Lublin and London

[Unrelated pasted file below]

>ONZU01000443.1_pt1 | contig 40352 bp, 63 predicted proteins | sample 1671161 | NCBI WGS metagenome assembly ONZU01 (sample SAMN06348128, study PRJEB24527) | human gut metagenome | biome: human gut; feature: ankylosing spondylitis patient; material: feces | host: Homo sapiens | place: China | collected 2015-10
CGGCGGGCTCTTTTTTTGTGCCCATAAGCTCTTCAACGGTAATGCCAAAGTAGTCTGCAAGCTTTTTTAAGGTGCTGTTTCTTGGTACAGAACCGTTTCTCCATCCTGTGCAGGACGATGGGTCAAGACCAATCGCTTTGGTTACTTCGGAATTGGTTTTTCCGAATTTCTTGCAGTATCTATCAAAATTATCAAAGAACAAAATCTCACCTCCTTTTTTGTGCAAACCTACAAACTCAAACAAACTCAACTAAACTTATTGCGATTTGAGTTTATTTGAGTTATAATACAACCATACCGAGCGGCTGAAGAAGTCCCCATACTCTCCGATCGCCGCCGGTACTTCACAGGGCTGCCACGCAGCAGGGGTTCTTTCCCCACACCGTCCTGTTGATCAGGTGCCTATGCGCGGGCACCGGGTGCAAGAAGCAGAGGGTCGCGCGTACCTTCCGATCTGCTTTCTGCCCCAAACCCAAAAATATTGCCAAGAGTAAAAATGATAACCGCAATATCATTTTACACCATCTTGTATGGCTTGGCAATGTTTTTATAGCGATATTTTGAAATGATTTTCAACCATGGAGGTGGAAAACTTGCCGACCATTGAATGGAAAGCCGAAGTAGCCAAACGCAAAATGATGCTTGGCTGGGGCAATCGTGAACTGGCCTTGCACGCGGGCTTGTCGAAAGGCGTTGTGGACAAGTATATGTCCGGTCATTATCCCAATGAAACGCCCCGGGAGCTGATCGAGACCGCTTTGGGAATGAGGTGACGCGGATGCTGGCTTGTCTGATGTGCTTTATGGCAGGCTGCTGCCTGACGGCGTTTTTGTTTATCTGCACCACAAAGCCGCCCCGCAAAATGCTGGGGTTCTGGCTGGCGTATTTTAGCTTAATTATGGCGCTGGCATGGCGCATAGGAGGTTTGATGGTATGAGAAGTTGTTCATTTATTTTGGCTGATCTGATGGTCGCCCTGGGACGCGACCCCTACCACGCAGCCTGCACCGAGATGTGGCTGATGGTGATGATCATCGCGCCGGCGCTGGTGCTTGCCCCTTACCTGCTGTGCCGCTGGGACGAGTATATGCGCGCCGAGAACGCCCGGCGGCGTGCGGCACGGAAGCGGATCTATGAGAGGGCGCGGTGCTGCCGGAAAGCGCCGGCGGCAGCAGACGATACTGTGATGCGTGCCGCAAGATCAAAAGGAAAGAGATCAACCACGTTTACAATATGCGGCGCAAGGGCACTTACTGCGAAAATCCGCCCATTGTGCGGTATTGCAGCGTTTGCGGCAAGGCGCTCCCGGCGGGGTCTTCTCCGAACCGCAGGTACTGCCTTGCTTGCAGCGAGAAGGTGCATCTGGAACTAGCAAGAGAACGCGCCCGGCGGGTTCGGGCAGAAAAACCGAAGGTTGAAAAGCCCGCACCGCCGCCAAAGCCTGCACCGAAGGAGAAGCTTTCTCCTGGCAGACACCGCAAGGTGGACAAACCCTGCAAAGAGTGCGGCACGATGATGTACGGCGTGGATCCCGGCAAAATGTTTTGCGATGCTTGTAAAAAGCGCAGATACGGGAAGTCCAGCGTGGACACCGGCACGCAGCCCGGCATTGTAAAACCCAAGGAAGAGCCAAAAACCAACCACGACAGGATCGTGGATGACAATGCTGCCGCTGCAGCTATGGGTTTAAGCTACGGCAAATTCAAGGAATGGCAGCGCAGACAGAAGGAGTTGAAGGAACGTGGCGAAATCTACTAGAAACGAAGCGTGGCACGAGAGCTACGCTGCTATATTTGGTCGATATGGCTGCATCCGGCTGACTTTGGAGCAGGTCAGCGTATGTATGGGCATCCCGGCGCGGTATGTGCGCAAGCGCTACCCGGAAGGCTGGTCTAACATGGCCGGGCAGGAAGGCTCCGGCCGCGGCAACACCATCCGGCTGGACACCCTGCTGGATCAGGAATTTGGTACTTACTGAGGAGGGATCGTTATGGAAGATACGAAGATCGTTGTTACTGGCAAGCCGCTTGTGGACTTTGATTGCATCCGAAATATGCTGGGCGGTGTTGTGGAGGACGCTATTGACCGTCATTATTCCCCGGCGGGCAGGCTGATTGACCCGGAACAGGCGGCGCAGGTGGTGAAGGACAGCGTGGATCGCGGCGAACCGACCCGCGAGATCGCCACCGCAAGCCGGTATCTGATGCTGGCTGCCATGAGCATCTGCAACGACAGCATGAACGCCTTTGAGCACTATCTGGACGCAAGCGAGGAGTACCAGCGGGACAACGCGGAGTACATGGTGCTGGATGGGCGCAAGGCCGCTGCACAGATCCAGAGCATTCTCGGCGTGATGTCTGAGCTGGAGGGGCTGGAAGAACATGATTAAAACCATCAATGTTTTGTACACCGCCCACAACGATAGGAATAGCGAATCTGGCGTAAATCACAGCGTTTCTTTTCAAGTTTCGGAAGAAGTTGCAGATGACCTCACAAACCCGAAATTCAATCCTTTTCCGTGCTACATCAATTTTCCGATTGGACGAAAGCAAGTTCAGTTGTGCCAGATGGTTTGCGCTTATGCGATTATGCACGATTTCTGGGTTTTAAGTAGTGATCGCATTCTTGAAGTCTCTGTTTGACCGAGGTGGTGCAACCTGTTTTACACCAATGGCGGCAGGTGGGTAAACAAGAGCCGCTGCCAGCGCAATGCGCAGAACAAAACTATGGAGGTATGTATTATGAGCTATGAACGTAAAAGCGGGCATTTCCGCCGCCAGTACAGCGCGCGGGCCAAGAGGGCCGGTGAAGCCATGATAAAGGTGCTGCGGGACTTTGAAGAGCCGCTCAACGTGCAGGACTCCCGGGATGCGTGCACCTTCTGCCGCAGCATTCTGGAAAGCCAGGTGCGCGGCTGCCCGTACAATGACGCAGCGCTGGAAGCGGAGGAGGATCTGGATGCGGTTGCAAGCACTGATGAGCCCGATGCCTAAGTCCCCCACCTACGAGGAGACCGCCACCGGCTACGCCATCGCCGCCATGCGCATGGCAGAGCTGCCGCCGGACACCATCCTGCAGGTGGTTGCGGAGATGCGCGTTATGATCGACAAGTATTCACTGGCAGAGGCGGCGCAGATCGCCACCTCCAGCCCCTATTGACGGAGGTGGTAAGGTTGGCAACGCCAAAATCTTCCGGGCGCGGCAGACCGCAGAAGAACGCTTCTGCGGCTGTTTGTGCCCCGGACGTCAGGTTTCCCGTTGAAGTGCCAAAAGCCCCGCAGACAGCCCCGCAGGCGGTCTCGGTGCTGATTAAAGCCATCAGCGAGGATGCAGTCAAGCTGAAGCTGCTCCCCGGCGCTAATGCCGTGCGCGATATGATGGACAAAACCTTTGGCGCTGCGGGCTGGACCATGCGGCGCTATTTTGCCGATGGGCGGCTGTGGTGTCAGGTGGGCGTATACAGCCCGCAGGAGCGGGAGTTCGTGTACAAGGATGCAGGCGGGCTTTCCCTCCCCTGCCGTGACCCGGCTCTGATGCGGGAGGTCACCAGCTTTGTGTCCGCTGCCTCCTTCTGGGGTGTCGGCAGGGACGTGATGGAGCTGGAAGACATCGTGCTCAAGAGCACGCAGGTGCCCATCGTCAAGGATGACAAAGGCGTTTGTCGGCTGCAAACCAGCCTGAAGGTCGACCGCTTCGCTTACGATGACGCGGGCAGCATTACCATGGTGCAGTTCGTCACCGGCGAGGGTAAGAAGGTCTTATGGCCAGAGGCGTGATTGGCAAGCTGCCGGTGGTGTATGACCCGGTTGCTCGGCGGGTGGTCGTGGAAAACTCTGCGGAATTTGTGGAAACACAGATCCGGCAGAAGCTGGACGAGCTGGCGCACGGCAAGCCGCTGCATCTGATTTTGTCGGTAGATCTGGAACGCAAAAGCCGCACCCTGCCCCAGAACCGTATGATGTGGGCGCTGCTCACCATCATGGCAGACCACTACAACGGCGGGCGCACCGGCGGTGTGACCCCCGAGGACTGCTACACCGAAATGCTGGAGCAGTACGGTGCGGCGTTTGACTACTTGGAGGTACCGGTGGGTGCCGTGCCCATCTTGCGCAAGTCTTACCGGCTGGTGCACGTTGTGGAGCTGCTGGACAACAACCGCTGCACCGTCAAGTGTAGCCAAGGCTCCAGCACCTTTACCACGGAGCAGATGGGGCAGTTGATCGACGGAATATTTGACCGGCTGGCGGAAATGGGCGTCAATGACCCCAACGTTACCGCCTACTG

The question of Poland must inevitably figure largely at the forth- coming meeting of Heads of States, but unless Mr. Churchill and President Roosevelt are more successful than seems likely in exer- cising suasion on Marshal Stalin, the Polish Government in London cannot hope to secure much satisfaction. The declarations made by the new Prime Minister, M. Arciszewski, on Tuesday were admirable in themselves, and his appeal for an understanding with Russia, handed to the British and American Governments, deserves every sympathy. But the hard fact remains that Russia has deliberately recognised the Lublin Committee as the Provisional Government of Poland, and so far from showing any signs of alter- ing that policy, appears to be urging Czechoslovakia to conform to it. Every piece of reliable information about the Lublin Committee is disquieting. That body is clearly, -by some of its recent utter- ances, fomenting civil war and advocating something like systematic assassination in Poland. A recent broadcast from Lublin declared, if accurately translated, that "it is necessary to extirpate the traitors, bandits, incorrigible malefactors and brawlers of the Nationalist Armed Forces of the Home Army "—the reference being to the courageous fighters of the Resistance Movement who carried on so tragic a fight under General Bor in Warsaw when the Russian forces had come within sight of the city last summer. This is a grave matter (for other reliable newspaper reports are to the same effect), and here at least representations by the British Prime Minister and the American President are not merely legitimate but necessary. Governments which condemn reprisals in Greece cannot con- done them in Poland. The essential is to secure agreement that genuinely free elections shall take place in Poland as early as is practically possible. Then the Poles themselves can decide whether they want the London Government or the Lublin Govern- ment—or neither.